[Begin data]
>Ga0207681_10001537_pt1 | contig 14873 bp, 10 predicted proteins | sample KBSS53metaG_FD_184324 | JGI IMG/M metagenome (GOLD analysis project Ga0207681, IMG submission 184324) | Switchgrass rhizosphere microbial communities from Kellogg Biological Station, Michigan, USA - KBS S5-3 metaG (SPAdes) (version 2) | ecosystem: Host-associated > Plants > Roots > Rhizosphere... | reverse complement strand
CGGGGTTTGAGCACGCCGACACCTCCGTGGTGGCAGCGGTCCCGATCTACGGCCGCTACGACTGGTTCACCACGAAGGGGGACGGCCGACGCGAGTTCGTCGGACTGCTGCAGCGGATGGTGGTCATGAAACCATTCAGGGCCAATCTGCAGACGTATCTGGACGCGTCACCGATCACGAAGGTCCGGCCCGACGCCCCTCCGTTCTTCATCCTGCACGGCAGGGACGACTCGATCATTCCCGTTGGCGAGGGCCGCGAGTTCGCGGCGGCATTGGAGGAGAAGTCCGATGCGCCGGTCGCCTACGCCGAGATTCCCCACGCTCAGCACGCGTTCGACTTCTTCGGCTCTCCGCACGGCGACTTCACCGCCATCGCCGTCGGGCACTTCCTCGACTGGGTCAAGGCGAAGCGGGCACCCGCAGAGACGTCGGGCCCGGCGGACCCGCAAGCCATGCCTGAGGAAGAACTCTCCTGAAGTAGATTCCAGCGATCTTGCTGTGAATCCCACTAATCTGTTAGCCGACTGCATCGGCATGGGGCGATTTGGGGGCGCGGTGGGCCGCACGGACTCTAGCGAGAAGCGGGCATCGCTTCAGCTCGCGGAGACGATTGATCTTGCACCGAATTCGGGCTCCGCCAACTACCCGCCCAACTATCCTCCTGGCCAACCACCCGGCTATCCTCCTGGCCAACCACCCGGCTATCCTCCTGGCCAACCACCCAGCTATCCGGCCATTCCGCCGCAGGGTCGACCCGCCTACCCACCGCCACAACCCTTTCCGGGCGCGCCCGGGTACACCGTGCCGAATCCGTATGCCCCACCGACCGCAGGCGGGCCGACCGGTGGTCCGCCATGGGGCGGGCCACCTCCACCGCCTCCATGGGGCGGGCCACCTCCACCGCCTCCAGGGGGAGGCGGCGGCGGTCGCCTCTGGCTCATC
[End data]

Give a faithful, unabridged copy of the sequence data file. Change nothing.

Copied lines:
>Ga0207681_10001537_pt1 | contig 14873 bp, 10 predicted proteins | sample KBSS53metaG_FD_184324 | JGI IMG/M metagenome (GOLD analysis project Ga0207681, IMG submission 184324) | Switchgrass rhizosphere microbial communities from Kellogg Biological Station, Michigan, USA - KBS S5-3 metaG (SPAdes) (version 2) | ecosystem: Host-associated > Plants > Roots > Rhizosphere... | reverse complement strand
CGGGGTTTGAGCACGCCGACACCTCCGTGGTGGCAGCGGTCCCGATCTACGGCCGCTACGACTGGTTCACCACGAAGGGGGACGGCCGACGCGAGTTCGTCGGACTGCTGCAGCGGATGGTGGTCATGAAACCATTCAGGGCCAATCTGCAGACGTATCTGGACGCGTCACCGATCACGAAGGTCCGGCCCGACGCCCCTCCGTTCTTCATCCTGCACGGCAGGGACGACTCGATCATTCCCGTTGGCGAGGGCCGCGAGTTCGCGGCGGCATTGGAGGAGAAGTCCGATGCGCCGGTCGCCTACGCCGAGATTCCCCACGCTCAGCACGCGTTCGACTTCTTCGGCTCTCCGCACGGCGACTTCACCGCCATCGCCGTCGGGCACTTCCTCGACTGGGTCAAGGCGAAGCGGGCACCCGCAGAGACGTCGGGCCCGGCGGACCCGCAAGCCATGCCTGAGGAAGAACTCTCCTGAAGTAGATTCCAGCGATCTTGCTGTGAATCCCACTAATCTGTTAGCCGACTGCATCGGCATGGGGCGATTTGGGGGCGCGGTGGGCCGCACGGACTCTAGCGAGAAGCGGGCATCGCTTCAGCTCGCGGAGACGATTGATCTTGCACCGAATTCGGGCTCCGCCAACTACCCGCCCAACTATCCTCCTGGCCAACCACCCGGCTATCCTCCTGGCCAACCACCCGGCTATCCTCCTGGCCAACCACCCAGCTATCCGGCCATTCCGCCGCAGGGTCGACCCGCCTACCCACCGCCACAACCCTTTCCGGGCGCGCCCGGGTACACCGTGCCGAATCCGTATGCCCCACCGACCGCAGGCGGGCCGACCGGTGGTCCGCCATGGGGCGGGCCACCTCCACCGCCTCCATGGGGCGGGCCACCTCCACCGCCTCCAGGGGGAGGCGGCGGCGGTCGCCTCTGGCTCATC